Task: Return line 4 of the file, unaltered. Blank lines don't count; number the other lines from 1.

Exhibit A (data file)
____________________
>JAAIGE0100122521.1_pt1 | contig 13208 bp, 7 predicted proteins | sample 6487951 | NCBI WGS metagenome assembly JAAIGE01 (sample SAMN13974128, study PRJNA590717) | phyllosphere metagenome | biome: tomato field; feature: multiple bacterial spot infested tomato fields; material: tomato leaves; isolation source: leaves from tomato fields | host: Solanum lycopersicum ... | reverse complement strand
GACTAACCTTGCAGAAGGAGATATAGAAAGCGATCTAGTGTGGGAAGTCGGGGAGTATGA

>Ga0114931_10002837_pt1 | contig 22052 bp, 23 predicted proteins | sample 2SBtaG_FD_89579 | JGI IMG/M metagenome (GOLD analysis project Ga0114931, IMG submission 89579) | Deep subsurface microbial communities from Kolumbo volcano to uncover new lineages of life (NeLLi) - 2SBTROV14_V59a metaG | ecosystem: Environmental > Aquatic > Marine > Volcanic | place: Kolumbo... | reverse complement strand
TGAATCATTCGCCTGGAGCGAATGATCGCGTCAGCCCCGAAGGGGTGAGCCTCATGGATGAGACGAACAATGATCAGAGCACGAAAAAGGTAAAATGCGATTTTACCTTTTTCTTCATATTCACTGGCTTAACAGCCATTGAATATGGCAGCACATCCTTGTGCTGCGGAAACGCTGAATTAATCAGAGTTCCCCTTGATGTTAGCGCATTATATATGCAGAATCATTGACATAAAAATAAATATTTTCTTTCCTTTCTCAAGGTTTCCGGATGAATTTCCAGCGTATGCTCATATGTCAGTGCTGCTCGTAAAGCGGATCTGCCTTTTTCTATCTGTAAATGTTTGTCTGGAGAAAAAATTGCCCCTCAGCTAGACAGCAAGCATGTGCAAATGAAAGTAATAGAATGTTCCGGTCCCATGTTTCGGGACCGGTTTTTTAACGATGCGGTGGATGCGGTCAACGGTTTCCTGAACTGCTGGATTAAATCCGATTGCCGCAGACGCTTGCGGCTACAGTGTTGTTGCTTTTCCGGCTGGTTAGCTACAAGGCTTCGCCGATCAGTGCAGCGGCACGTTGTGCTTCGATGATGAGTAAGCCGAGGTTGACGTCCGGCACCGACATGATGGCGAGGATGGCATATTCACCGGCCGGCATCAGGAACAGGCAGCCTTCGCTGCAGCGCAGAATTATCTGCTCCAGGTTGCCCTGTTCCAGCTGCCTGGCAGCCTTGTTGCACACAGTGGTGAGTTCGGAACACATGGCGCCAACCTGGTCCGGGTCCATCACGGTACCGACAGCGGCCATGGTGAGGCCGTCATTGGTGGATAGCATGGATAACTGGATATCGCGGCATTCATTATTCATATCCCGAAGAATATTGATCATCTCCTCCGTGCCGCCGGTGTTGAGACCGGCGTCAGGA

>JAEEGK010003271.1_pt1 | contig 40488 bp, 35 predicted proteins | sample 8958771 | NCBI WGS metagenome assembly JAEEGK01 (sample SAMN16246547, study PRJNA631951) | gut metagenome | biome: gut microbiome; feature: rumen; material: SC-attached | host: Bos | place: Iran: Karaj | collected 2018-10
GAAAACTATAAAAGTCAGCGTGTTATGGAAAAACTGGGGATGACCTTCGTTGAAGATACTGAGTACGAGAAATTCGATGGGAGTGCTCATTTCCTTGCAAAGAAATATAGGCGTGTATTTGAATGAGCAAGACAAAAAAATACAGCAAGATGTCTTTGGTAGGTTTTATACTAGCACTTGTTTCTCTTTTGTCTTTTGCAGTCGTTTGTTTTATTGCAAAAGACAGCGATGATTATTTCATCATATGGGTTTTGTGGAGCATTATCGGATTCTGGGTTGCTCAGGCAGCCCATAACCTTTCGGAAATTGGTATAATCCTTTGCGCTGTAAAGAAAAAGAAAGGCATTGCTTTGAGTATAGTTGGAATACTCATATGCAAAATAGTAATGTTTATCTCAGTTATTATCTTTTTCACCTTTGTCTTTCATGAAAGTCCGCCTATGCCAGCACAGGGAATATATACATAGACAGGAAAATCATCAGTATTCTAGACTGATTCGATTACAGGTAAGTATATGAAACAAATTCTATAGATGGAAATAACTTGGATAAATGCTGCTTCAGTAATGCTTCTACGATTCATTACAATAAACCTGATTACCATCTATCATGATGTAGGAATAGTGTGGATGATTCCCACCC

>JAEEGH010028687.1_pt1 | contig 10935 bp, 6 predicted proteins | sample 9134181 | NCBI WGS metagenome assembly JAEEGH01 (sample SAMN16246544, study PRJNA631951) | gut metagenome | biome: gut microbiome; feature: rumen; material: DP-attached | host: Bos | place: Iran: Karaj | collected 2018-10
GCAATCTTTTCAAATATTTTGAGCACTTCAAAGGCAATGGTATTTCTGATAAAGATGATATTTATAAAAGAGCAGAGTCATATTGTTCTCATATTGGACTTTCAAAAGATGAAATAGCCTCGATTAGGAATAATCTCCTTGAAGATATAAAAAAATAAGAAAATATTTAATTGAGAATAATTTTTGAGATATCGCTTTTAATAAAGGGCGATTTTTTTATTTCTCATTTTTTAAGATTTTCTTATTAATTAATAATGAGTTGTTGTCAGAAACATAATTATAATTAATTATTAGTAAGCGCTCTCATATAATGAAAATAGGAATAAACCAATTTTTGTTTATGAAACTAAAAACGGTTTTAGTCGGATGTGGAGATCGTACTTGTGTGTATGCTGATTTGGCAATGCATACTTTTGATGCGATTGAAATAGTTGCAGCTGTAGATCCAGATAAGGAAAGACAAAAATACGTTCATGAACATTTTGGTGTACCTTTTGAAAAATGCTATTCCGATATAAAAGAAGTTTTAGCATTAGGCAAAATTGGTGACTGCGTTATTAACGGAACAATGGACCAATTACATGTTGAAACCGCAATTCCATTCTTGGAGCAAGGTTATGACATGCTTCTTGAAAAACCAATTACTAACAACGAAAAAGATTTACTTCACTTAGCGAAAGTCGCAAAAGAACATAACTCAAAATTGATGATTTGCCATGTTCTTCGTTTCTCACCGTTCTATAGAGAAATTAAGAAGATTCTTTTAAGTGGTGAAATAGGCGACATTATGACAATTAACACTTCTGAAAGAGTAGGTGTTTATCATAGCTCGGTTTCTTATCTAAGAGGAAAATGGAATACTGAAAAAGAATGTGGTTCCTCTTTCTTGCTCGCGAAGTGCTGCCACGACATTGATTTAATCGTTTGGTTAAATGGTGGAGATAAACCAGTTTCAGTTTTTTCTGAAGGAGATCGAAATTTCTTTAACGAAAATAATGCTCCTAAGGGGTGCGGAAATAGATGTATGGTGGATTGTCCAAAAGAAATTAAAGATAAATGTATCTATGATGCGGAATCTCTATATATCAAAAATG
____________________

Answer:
TGAATCATTCGCCTGGAGCGAATGATCGCGTCAGCCCCGAAGGGGTGAGCCTCATGGATGAGACGAACAATGATCAGAGCACGAAAAAGGTAAAATGCGATTTTACCTTTTTCTTCATATTCACTGGCTTAACAGCCATTGAATATGGCAGCACATCCTTGTGCTGCGGAAACGCTGAATTAATCAGAGTTCCCCTTGATGTTAGCGCATTATATATGCAGAATCATTGACATAAAAATAAATATTTTCTTTCCTTTCTCAAGGTTTCCGGATGAATTTCCAGCGTATGCTCATATGTCAGTGCTGCTCGTAAAGCGGATCTGCCTTTTTCTATCTGTAAATGTTTGTCTGGAGAAAAAATTGCCCCTCAGCTAGACAGCAAGCATGTGCAAATGAAAGTAATAGAATGTTCCGGTCCCATGTTTCGGGACCGGTTTTTTAACGATGCGGTGGATGCGGTCAACGGTTTCCTGAACTGCTGGATTAAATCCGATTGCCGCAGACGCTTGCGGCTACAGTGTTGTTGCTTTTCCGGCTGGTTAGCTACAAGGCTTCGCCGATCAGTGCAGCGGCACGTTGTGCTTCGATGATGAGTAAGCCGAGGTTGACGTCCGGCACCGACATGATGGCGAGGATGGCATATTCACCGGCCGGCATCAGGAACAGGCAGCCTTCGCTGCAGCGCAGAATTATCTGCTCCAGGTTGCCCTGTTCCAGCTGCCTGGCAGCCTTGTTGCACACAGTGGTGAGTTCGGAACACATGGCGCCAACCTGGTCCGGGTCCATCACGGTACCGACAGCGGCCATGGTGAGGCCGTCATTGGTGGATAGCATGGATAACTGGATATCGCGGCATTCATTATTCATATCCCGAAGAATATTGATCATCTCCTCCGTGCCGCCGGTGTTGAGACCGGCGTCAGGA